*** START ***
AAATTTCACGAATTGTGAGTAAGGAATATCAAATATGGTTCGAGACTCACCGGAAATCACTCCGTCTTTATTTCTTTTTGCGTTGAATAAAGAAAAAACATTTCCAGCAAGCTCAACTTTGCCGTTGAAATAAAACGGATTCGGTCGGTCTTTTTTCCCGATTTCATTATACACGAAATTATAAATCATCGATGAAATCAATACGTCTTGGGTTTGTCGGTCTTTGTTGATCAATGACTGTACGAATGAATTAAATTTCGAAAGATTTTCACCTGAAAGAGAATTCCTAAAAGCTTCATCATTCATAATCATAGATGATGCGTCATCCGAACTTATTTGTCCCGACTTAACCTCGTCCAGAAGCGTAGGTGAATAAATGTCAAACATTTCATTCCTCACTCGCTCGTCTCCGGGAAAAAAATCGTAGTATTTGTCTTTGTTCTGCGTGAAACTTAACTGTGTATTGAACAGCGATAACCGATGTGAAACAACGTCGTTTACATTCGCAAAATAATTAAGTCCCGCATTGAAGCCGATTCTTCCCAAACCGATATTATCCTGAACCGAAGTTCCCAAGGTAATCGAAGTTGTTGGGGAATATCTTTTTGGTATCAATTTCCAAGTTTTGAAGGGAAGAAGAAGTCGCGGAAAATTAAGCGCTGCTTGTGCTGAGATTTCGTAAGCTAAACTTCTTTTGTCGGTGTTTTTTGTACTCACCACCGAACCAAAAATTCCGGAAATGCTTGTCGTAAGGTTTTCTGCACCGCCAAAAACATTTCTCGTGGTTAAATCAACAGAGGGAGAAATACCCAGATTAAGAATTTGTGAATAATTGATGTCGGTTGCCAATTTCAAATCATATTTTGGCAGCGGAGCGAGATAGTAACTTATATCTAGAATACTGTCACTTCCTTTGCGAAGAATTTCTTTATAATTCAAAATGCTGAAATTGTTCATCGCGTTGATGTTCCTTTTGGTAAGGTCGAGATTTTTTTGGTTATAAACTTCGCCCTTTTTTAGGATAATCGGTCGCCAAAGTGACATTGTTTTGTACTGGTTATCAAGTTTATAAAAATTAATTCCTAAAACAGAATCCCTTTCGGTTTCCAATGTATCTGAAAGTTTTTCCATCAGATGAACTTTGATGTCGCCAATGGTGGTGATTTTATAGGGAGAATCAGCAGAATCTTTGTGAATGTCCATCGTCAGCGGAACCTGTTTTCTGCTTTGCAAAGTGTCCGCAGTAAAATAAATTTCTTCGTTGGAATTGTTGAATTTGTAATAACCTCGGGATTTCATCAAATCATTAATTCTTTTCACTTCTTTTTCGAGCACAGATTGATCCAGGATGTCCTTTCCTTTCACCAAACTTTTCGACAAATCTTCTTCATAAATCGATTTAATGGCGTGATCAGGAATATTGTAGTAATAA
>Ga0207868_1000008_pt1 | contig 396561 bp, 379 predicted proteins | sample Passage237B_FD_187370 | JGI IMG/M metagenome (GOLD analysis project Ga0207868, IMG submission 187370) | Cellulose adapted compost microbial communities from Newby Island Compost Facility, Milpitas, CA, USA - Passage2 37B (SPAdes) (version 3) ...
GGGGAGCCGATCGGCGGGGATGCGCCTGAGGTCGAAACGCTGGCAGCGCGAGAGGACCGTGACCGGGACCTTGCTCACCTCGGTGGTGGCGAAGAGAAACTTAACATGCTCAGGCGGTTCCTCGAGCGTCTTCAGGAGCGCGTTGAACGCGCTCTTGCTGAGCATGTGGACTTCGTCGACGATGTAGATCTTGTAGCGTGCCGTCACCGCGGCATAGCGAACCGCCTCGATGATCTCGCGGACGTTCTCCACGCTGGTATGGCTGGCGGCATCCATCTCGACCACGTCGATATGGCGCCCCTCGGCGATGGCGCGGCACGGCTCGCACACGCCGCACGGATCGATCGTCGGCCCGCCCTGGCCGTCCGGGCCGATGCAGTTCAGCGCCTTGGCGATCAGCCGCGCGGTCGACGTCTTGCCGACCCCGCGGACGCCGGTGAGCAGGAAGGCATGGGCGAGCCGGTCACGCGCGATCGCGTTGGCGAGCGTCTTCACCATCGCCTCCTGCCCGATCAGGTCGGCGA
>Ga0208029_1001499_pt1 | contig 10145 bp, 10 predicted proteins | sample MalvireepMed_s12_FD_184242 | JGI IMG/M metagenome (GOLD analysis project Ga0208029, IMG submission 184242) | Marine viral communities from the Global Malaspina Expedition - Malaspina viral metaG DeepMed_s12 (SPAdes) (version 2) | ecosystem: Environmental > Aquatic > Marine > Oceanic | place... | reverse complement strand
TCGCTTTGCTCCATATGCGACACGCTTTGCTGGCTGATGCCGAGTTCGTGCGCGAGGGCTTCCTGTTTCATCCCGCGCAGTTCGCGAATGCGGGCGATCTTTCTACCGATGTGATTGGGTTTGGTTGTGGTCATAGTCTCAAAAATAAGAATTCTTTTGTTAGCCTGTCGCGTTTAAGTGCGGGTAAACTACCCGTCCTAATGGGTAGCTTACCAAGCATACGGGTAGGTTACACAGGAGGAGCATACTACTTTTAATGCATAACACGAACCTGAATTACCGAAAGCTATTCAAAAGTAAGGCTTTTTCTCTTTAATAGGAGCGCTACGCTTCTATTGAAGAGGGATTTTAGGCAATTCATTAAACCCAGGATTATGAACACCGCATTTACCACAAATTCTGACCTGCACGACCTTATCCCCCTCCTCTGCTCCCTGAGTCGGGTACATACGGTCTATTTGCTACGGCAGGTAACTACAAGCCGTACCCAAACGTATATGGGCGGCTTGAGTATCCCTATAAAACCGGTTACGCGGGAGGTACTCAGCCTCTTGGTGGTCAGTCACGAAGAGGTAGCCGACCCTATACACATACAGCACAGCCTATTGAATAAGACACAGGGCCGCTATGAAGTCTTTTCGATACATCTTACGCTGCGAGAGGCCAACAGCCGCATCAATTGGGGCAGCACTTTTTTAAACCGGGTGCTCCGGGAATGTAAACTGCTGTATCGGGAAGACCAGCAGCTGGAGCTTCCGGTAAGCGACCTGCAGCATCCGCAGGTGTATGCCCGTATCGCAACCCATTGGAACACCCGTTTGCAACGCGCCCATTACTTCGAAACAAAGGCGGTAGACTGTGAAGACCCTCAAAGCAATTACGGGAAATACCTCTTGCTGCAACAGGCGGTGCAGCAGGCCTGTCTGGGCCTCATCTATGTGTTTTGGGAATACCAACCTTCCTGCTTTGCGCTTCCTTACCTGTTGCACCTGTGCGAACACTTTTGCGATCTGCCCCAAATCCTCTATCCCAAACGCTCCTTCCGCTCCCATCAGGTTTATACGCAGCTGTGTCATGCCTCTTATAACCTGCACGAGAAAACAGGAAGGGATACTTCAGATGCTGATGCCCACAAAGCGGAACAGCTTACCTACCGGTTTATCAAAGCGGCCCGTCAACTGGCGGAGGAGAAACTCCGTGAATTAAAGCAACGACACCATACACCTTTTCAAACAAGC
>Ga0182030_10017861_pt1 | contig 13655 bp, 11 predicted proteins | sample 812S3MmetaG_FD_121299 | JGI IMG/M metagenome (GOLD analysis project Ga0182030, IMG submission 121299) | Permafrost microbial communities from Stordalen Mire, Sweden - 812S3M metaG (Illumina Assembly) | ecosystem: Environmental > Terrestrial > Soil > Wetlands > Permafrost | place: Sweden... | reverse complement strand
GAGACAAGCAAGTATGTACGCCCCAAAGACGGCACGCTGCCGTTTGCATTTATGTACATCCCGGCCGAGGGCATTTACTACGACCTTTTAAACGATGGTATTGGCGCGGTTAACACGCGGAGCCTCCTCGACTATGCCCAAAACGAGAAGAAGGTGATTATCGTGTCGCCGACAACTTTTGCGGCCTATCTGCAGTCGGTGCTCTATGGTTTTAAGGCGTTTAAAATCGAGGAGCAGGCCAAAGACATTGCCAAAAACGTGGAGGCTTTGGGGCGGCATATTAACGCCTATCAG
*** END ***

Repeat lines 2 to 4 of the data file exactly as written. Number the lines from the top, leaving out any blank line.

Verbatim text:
>Ga0207868_1000008_pt1 | contig 396561 bp, 379 predicted proteins | sample Passage237B_FD_187370 | JGI IMG/M metagenome (GOLD analysis project Ga0207868, IMG submission 187370) | Cellulose adapted compost microbial communities from Newby Island Compost Facility, Milpitas, CA, USA - Passage2 37B (SPAdes) (version 3) ...
GGGGAGCCGATCGGCGGGGATGCGCCTGAGGTCGAAACGCTGGCAGCGCGAGAGGACCGTGACCGGGACCTTGCTCACCTCGGTGGTGGCGAAGAGAAACTTAACATGCTCAGGCGGTTCCTCGAGCGTCTTCAGGAGCGCGTTGAACGCGCTCTTGCTGAGCATGTGGACTTCGTCGACGATGTAGATCTTGTAGCGTGCCGTCACCGCGGCATAGCGAACCGCCTCGATGATCTCGCGGACGTTCTCCACGCTGGTATGGCTGGCGGCATCCATCTCGACCACGTCGATATGGCGCCCCTCGGCGATGGCGCGGCACGGCTCGCACACGCCGCACGGATCGATCGTCGGCCCGCCCTGGCCGTCCGGGCCGATGCAGTTCAGCGCCTTGGCGATCAGCCGCGCGGTCGACGTCTTGCCGACCCCGCGGACGCCGGTGAGCAGGAAGGCATGGGCGAGCCGGTCACGCGCGATCGCGTTGGCGAGCGTCTTCACCATCGCCTCCTGCCCGATCAGGTCGGCGA
>Ga0208029_1001499_pt1 | contig 10145 bp, 10 predicted proteins | sample MalvireepMed_s12_FD_184242 | JGI IMG/M metagenome (GOLD analysis project Ga0208029, IMG submission 184242) | Marine viral communities from the Global Malaspina Expedition - Malaspina viral metaG DeepMed_s12 (SPAdes) (version 2) | ecosystem: Environmental > Aquatic > Marine > Oceanic | place... | reverse complement strand